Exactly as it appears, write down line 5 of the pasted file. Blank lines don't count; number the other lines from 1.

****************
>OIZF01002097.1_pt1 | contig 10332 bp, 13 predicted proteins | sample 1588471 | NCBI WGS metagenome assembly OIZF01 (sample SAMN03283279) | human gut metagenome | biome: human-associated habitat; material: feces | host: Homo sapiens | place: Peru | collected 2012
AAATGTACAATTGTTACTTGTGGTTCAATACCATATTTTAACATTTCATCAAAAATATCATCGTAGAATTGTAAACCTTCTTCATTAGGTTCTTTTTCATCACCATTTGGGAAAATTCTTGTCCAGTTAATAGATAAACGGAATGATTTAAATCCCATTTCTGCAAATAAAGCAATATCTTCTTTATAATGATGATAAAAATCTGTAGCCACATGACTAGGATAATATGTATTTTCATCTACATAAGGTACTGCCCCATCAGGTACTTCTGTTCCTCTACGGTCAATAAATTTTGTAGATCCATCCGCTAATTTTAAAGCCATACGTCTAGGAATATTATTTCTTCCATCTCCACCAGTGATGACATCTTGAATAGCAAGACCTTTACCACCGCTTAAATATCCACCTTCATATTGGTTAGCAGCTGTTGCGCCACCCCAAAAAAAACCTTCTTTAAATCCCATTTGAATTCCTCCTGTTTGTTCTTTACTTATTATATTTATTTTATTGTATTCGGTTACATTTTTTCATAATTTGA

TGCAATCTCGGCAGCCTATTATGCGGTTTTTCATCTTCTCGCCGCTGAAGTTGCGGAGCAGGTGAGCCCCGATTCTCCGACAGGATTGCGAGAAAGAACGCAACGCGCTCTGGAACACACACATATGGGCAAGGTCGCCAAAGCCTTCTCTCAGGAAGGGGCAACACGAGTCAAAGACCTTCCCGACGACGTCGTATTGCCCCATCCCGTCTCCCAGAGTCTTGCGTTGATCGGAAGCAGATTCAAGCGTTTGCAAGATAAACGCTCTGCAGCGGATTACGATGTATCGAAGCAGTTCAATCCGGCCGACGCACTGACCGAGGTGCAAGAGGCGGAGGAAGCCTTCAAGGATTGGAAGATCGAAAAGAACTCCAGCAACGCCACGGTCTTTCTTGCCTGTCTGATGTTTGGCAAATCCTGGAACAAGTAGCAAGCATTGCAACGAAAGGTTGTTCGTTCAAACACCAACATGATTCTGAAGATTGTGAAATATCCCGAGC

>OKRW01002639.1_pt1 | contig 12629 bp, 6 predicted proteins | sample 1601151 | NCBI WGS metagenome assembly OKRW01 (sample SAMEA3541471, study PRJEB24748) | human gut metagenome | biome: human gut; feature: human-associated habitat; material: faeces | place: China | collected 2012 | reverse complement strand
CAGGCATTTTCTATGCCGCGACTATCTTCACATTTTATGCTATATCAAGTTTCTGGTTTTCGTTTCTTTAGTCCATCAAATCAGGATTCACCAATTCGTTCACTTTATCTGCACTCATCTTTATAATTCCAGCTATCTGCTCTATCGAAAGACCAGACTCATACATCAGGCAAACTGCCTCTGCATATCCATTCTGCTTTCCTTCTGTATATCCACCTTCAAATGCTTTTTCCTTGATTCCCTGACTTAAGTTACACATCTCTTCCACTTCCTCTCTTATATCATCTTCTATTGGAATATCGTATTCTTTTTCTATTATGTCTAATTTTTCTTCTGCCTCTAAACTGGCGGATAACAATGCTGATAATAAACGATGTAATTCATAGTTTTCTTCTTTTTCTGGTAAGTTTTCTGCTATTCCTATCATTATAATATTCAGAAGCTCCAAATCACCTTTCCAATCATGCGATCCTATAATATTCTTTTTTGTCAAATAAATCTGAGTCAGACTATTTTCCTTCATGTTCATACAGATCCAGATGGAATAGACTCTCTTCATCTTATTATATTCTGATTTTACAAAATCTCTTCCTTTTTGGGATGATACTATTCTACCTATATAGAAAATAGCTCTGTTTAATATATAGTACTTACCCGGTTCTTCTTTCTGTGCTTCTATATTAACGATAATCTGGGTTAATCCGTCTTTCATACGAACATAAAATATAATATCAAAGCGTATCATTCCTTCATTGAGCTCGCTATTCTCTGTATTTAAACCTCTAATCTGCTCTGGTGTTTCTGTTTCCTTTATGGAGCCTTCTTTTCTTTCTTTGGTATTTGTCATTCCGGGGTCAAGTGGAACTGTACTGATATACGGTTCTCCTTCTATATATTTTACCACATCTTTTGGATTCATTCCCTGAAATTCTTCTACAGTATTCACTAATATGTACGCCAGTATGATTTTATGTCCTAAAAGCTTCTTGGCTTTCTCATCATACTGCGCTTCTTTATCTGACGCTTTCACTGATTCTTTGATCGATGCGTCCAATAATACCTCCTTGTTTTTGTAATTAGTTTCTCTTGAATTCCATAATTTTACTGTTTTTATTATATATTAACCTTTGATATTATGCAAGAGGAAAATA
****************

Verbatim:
CAGGCATTTTCTATGCCGCGACTATCTTCACATTTTATGCTATATCAAGTTTCTGGTTTTCGTTTCTTTAGTCCATCAAATCAGGATTCACCAATTCGTTCACTTTATCTGCACTCATCTTTATAATTCCAGCTATCTGCTCTATCGAAAGACCAGACTCATACATCAGGCAAACTGCCTCTGCATATCCATTCTGCTTTCCTTCTGTATATCCACCTTCAAATGCTTTTTCCTTGATTCCCTGACTTAAGTTACACATCTCTTCCACTTCCTCTCTTATATCATCTTCTATTGGAATATCGTATTCTTTTTCTATTATGTCTAATTTTTCTTCTGCCTCTAAACTGGCGGATAACAATGCTGATAATAAACGATGTAATTCATAGTTTTCTTCTTTTTCTGGTAAGTTTTCTGCTATTCCTATCATTATAATATTCAGAAGCTCCAAATCACCTTTCCAATCATGCGATCCTATAATATTCTTTTTTGTCAAATAAATCTGAGTCAGACTATTTTCCTTCATGTTCATACAGATCCAGATGGAATAGACTCTCTTCATCTTATTATATTCTGATTTTACAAAATCTCTTCCTTTTTGGGATGATACTATTCTACCTATATAGAAAATAGCTCTGTTTAATATATAGTACTTACCCGGTTCTTCTTTCTGTGCTTCTATATTAACGATAATCTGGGTTAATCCGTCTTTCATACGAACATAAAATATAATATCAAAGCGTATCATTCCTTCATTGAGCTCGCTATTCTCTGTATTTAAACCTCTAATCTGCTCTGGTGTTTCTGTTTCCTTTATGGAGCCTTCTTTTCTTTCTTTGGTATTTGTCATTCCGGGGTCAAGTGGAACTGTACTGATATACGGTTCTCCTTCTATATATTTTACCACATCTTTTGGATTCATTCCCTGAAATTCTTCTACAGTATTCACTAATATGTACGCCAGTATGATTTTATGTCCTAAAAGCTTCTTGGCTTTCTCATCATACTGCGCTTCTTTATCTGACGCTTTCACTGATTCTTTGATCGATGCGTCCAATAATACCTCCTTGTTTTTGTAATTAGTTTCTCTTGAATTCCATAATTTTACTGTTTTTATTATATATTAACCTTTGATATTATGCAAGAGGAAAATA